Andy Warhol's New York

New York, USA

8 places

Marina Yurcheva

The father of pop-art and the ultimate party animal: for two decades starting from the 1960s, Andy Warhol affected life in the city the same as the city affected him. He used to hang out in iconic Studio 54 and Max Kansas City, designed ads for Schrafft's restaurant, helped to build reputation for contemporary art galleries that hosted his exhibitions while his Factory was a landmark for years with all artistic types craving to see it.

Upper East Side Gallery

In 1964, the Gallery hosted Warhol's exhibition that became a sort of turning point in his career – The American Supermarket. Styled as a typical mall all its goods – cans, posters, packages were made by six artists, pioneers of pop-art, including Warhol himself. His famous Campbell's soup prints were then traded for 1,500 dollars while cans were only six – they had Warhol's autographs.

The Factory

Andy Warhol's core project and creation was The Factory – a studio he initially rented to work on paintings and movies but which later became an artistic hangout – models, amphetamine lovers and artsy folk of all kind, whom the pop art idol dubbed as superstars. The inventor of mass-produced objects, Warhol engaged his guests in his art – the same as conveyor belt workers in factories.
The studio changed three locations in two decades. The original one was a small venue between 231 East street and 47th Street – it cost only 100 dollars a year.
In 1968, it moved to Union Square, to the sixth floor of the Decker Building – where the majority of Andy's films were made and French feminist Valeria Solanas tried to shoot him in despair of failing to become one of his superstars. After this Warhol had to wear a surgical corset till death.
Now the studio can be seen from Union Square.

Studio 54

This legendary NYC club rocked from 1977 to 1980 and was frequented by the best of the best – the most famous and trendies of the 1970s – Andy Warhol, Liza Minnelli, Michael Jackson, Richard Gere and other celebs. Getting inside was almost impossible and legends had it there was a cocaine dispenser and the diamond-studded bar while its dark balconies (the place was a converted theatre) hosted wild orgies in the pre-AIDS awareness era. In 1980, the party was over – cops shut the venue and jailed the owners. Now the place between Broadway and W 54th is a theater again showing some popular musicals.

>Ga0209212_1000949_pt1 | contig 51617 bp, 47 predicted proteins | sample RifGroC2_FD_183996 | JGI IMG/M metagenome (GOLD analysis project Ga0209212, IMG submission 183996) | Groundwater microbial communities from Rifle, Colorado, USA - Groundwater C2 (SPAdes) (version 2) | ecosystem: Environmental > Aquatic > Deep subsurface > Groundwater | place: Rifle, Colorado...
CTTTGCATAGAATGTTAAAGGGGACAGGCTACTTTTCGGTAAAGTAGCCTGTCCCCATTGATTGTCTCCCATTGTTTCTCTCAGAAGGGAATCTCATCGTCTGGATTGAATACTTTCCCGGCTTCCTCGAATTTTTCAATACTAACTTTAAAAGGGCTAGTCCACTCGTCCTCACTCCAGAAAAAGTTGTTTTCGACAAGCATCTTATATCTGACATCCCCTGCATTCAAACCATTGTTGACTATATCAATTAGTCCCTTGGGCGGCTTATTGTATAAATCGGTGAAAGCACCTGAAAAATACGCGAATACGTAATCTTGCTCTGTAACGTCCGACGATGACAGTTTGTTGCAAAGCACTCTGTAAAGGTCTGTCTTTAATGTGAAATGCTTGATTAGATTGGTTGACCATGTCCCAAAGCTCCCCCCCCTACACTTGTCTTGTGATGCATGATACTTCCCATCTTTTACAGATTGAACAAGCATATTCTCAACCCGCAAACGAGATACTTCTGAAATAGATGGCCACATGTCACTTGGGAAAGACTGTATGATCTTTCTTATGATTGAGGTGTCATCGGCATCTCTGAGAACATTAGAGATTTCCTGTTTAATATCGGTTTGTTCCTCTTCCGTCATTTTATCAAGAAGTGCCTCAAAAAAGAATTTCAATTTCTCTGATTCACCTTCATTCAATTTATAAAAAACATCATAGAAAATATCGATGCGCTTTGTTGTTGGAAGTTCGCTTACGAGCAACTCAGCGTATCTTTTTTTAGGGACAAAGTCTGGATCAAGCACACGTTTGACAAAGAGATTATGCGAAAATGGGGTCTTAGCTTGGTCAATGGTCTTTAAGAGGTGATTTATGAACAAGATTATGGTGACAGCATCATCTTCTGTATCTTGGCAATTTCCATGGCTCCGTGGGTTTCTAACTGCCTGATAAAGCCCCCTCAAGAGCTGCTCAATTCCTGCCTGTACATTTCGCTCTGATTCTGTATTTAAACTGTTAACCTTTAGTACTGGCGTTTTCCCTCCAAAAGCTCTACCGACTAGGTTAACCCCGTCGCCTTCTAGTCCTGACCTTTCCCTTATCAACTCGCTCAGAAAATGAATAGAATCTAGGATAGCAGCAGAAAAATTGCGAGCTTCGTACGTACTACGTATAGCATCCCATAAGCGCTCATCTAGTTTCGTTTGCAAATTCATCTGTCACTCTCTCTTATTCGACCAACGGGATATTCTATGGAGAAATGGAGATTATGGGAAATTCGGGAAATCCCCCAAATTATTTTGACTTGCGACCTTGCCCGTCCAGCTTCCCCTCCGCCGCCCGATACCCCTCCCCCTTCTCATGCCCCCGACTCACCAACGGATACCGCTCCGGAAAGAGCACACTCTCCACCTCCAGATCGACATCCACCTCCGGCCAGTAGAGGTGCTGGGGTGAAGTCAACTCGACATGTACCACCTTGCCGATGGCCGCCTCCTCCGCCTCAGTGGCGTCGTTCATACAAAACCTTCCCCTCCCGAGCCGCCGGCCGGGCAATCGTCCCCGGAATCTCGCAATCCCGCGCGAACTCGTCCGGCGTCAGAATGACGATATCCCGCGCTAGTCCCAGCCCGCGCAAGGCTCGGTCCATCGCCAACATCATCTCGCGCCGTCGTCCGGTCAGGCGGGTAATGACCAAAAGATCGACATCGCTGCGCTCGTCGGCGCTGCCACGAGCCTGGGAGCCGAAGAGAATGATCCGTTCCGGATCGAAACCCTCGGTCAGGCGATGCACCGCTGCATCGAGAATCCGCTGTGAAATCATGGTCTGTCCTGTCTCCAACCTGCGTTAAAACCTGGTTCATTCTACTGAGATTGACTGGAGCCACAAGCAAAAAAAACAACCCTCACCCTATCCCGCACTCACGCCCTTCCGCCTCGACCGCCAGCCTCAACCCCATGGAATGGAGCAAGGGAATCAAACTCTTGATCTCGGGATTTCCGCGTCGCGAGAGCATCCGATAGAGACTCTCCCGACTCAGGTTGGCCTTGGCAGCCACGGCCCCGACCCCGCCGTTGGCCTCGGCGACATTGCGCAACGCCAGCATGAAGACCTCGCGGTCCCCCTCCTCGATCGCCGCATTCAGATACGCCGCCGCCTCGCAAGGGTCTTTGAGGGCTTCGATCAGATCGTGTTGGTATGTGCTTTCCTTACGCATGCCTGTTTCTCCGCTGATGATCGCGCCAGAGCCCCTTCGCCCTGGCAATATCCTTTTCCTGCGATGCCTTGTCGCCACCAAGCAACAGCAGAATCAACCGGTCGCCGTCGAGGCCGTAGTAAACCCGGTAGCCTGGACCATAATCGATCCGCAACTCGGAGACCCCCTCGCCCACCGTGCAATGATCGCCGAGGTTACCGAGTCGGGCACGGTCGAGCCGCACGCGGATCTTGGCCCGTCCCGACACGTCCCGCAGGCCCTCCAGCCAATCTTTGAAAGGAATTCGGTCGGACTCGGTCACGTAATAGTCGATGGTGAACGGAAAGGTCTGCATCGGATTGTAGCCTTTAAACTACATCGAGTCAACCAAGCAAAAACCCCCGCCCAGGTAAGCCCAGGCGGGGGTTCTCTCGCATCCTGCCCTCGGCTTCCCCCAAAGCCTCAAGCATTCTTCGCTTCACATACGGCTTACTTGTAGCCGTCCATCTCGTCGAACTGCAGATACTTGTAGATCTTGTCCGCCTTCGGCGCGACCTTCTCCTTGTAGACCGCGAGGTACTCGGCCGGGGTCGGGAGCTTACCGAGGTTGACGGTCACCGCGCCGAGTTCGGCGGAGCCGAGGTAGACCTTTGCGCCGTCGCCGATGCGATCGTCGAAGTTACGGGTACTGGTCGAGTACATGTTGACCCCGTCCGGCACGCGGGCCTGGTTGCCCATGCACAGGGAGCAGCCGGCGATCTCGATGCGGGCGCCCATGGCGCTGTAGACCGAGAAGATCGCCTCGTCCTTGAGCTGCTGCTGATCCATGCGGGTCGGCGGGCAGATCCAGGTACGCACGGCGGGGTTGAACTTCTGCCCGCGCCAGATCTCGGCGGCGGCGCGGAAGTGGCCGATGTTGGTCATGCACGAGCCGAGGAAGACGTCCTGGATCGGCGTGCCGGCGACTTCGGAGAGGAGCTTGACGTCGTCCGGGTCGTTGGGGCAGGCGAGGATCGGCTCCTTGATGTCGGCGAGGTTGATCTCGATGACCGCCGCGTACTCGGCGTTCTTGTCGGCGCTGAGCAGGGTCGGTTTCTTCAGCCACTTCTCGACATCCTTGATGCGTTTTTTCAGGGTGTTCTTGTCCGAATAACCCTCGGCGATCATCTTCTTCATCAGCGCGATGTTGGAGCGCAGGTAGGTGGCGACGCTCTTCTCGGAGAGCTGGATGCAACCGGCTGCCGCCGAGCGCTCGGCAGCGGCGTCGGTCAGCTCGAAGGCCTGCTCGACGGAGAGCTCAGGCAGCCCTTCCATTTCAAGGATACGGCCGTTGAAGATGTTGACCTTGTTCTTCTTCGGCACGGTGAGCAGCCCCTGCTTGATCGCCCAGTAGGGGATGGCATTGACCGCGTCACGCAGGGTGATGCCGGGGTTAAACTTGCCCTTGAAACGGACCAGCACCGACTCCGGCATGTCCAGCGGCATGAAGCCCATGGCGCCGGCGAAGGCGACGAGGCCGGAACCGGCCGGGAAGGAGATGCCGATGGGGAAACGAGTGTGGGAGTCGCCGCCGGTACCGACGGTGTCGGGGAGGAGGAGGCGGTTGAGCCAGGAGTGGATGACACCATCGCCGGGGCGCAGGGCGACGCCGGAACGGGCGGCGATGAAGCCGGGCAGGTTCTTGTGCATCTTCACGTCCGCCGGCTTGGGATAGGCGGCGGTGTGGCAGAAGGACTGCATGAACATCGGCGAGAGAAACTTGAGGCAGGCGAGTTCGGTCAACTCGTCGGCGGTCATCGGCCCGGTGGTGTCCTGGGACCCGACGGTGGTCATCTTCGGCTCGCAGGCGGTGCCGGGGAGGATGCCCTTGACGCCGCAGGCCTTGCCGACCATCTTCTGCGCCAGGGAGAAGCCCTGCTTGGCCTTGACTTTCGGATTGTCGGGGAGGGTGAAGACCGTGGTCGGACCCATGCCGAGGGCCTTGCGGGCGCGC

Max's Kansas City

Iconic New York club of the 1960-70s but not as wild as Studio 54. It still had many artistic patrons – musicians, poets, artists and sculptors. It was the glam rock spot frequented by David Bowie, Lou Reed and Iggy Pop, whileThe Velvet Underground had a gig there weekly. In 1970, Andy Warhol rent a private room in the club where he chilled with his Factory crowd. In 1973, artistic folks moved to a different place but in 1975 the club's stage saw The Ramones, Patty Smith and Green Cafe and rocked again. Now, the building is taken by the Green Cafe.

Andy Warhol's House

Andy lived in a five-story brownstone in Madison – so Manhattany. He shared the place with his bf Jed Johnson, two dachshunds and two maids. The interior was 19th century American Empire furniture, Native Indian carpets and Art Deco. In was the heart of Manhattan – a minute walk to Phyllis Cerf, whose husband owned a publishing house and later published Andy Warhol's Index Book.

The Church of Saint Vincent Ferrer

Andy Warhol's family was Lemkos – a small Ukrainian ethnic group. His mom and dad fled to the US from Slovakia and his real last name was Warhola. Since childhood, he attended the Orthodox Church in Pittsburg and didn't drop this habit when he grew up and moved to NYC. He was a regular in Manhattan's Saint Vincent Ferrer, thought it was Catholic, priests saw him crossing himself in right-to-left movement. He never made it to confessions or communion but was a front-rower. Maybe he chose the Church for its location and beautiful architecture.

The Andy Monument

Andy Warhol’s Factory has changed locations a couple of times and its last resort was 860 Broadway, not far from the previous pop art hub's shelter in the Decker Building at 33 Union Square. Warhol adored this artistic neighbourhood and was even nicknamed "the white mole of Union Square". In 2011, the Andy Monument was unveiled right across the Factory. The shiny silver statue is homage to one of Warhol's fav colors – he decorated his office with tin foil and silver paint.

Metropolitan Museum of Art

In his early career Andy Warhol designed covers for Vogue and he has never been a stranger to fashion. He tried himself in all possible arts, including fashion design. One of his rare creations was a pretzel-print dress, commemorating this snack symbol of NYC. Today, the thing is part of the Met collection together with the famous Campbell's Soup Cans. By the way, the artist loved to stage photo shoots on Met's staircase.


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